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The concept of ecological integrity is used in environmental policy but is usually left undefined. The definition proposed by the Integrity Group is quite demanding: it tends to focus on a nature that has been impacted by human activity as little as possible, viz., located in remote areas, emphasising and protecting its self organising capacities for life as a product of the natural history of ecosystems. The demand is for an ethical reverence for life in all its manifestations. The representatives of Central and Eastern European countries are less wary of human intervention than their North American counterparts. They consider low input agricultural ecosystems as acceptable candidates for ecological integrity, on condition they contain some unproductive components.
In its study of ecological integrity the book's strength is its true multidisciplinarity, strongly grounded in ecology, thermodynamics, ethics and complex systems approach. It covers a broad international terrain, it documents geographically wide ranging case studies. It is thus applied in character and does not remain at the purely conceptual level.
Readership: National parks and protected areas administrators, IUCN, ecologists, conservation biologists and environmental managers.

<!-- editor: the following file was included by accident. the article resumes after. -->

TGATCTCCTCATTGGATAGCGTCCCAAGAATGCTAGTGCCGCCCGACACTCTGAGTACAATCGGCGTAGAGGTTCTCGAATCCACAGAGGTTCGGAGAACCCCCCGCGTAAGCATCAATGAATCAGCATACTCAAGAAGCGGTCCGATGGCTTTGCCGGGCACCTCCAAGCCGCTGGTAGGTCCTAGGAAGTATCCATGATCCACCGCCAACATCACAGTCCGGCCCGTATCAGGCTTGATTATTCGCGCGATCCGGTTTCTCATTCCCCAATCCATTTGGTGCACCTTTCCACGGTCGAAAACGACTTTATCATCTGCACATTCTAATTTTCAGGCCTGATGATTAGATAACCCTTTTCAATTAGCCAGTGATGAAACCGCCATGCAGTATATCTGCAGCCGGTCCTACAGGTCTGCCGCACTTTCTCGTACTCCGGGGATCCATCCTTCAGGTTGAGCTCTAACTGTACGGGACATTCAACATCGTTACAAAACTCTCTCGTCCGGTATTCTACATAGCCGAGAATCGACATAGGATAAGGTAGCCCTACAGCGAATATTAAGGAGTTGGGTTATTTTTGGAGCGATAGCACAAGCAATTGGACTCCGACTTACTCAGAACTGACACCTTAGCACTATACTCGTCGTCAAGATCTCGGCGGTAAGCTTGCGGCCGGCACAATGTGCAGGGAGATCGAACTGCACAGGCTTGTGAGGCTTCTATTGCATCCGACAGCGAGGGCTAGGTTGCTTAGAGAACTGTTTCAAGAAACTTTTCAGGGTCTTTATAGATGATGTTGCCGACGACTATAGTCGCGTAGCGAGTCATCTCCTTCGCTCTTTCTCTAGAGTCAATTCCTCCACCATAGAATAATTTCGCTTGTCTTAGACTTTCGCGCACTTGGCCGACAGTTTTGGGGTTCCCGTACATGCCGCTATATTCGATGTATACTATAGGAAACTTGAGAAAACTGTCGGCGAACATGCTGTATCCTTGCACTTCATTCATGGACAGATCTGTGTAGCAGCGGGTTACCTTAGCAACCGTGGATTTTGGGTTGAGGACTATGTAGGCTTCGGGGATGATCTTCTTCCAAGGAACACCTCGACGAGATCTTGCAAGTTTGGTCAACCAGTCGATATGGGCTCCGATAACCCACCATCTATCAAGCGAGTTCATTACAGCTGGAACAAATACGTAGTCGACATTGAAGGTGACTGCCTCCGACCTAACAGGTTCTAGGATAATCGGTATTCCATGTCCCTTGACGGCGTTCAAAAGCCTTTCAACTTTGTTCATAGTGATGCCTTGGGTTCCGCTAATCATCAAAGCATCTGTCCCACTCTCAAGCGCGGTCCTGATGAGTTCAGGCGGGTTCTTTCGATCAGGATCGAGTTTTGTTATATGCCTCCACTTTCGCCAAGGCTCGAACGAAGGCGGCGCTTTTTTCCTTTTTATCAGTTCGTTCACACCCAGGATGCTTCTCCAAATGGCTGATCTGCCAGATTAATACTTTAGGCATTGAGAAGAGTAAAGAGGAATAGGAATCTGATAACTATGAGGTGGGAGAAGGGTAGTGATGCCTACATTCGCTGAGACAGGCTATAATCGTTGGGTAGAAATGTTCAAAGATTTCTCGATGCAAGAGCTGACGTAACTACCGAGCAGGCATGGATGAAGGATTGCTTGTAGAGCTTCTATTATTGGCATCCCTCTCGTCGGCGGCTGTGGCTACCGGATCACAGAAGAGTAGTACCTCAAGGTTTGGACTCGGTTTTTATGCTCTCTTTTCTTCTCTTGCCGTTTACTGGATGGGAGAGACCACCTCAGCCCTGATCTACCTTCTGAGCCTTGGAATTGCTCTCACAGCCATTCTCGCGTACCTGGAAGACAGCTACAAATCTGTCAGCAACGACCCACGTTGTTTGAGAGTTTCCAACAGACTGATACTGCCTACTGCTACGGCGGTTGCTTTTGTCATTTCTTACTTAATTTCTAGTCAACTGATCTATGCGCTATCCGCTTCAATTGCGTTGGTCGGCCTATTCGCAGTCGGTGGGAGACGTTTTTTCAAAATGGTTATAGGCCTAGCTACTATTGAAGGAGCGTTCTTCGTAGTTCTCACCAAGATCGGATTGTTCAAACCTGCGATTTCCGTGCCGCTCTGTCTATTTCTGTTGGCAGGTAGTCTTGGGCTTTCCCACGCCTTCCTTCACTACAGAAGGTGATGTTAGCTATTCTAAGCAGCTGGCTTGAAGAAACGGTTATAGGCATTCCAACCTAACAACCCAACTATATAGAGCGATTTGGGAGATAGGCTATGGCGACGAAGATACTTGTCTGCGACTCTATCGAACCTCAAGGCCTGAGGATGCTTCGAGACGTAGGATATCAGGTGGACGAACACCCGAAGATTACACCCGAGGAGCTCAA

Preface. Introduction. Part I: What is Global and Regional Integrity? 1. The Global Integrity Project and the Ethics of Integrity; L. Westra. 2. The Coming Change in the Environmental Protection Paradigm; L. Ryszkowski. 3. Approaches to Ecological Integrity: Divergence, Convergence and Implementation; P. Miller. Part II: National Parks in Eastern Europe. 4. Ecosystem Integrity and Its Implementation in Eastern Siberia; I. Glazyrina, T. Strizhova. 5. The Regional Scope of Implementing Global Ecological Integrity: the Sumava Mountains; E. Cudlínová, et al. 6. Natural Transborder Parks: the Direction of Biodiversity Preservation in Romania; M. Patroescu, L. Rozylowicz. 7. State Parks - as a Model of Nature and Culture Protection and Sustainable Development; R. Kitoviene. Part III: How do we Measure Ecological Integrity? 8. Uncertainty, Complexity, and Ecological Integrity: Insights from an Ecosystem Approach; J.J. Kay, H.A. Regier. 9. Ecological Functions and Integrity: Approaches to Valuation; O.L. Loucks. 10. Rare Species Indicate Ecological Integrity: an Example of an Urban Nature Reserve Island; F. Samu, C. Szinetár. 11. Systems Modeling of Brazilian Sustainability with Emergy Flows Diagrams; P. Safonov, et al. 12. Ecological Functions and Socio-Economic Values of Critical Natural Capital as a Measure for Ecological Integrity and Environmental Health; R. De Groot, et al. Part IV: Human Health and Integrity. 13. Strategies for Assessing the Health Impacts of Global Environmental Change; A.J.McMichael, R.S. Kovats. 14. Environmental & Human Health Aspects of Burning Arsenic Reach Coal Ecology Restoring Issues; V. Bencko. 15. The Problem-Solving Approach in a Community-Lead Pollution Chronic Exposure Situation; I.S. Bocsan, et al. 16. Mothers and Mother Nature: Attachment, Detachment and Human Ecological Integrity; I. Lázár. 17. A Decisional System for the Ethical Evaluation of Animal Experiments; V. Šimkevičiene, S. Ulickienè. Part V: How do we Implement Integrity? 18. The Use of Existing Legal Tools to Protect Ecological Integrity; D.A. Brown. 19. A Behavioural Approach to Understand the Distinctive Influence of Environmental Instruments on Ecological Integrity; C. Gallez. 20. The Water Conflict in the Middle East: A Test Case for International Intervention; S. Karin-Frank. 21. Instruments for Management in Integral Environment Policy; I. Malakhov. 22. Design of Sustainable Development Strategy for a Region; V. Gurman, E. Ryumina. 23. Global Bioethics: a Suggested Distinction between Ethic and Morality; B. Chiarelli. 24. The Conception of Natural Goods in Economics; J.I. Tóth. Part VI: Implementing Ecological Integrity in Agriculture and the City. 25. Agriculture, Food, Populations, Natural Resources and Ecological Integrity; D. Pimentel, C.A. Edwards. 26. A Human Ecological Assessment of Economic and Population Health; W.E. Rees. 27. Discourse of a 'New Alliance' between Neo-Classical Environmental Economics and Other Environmental Narr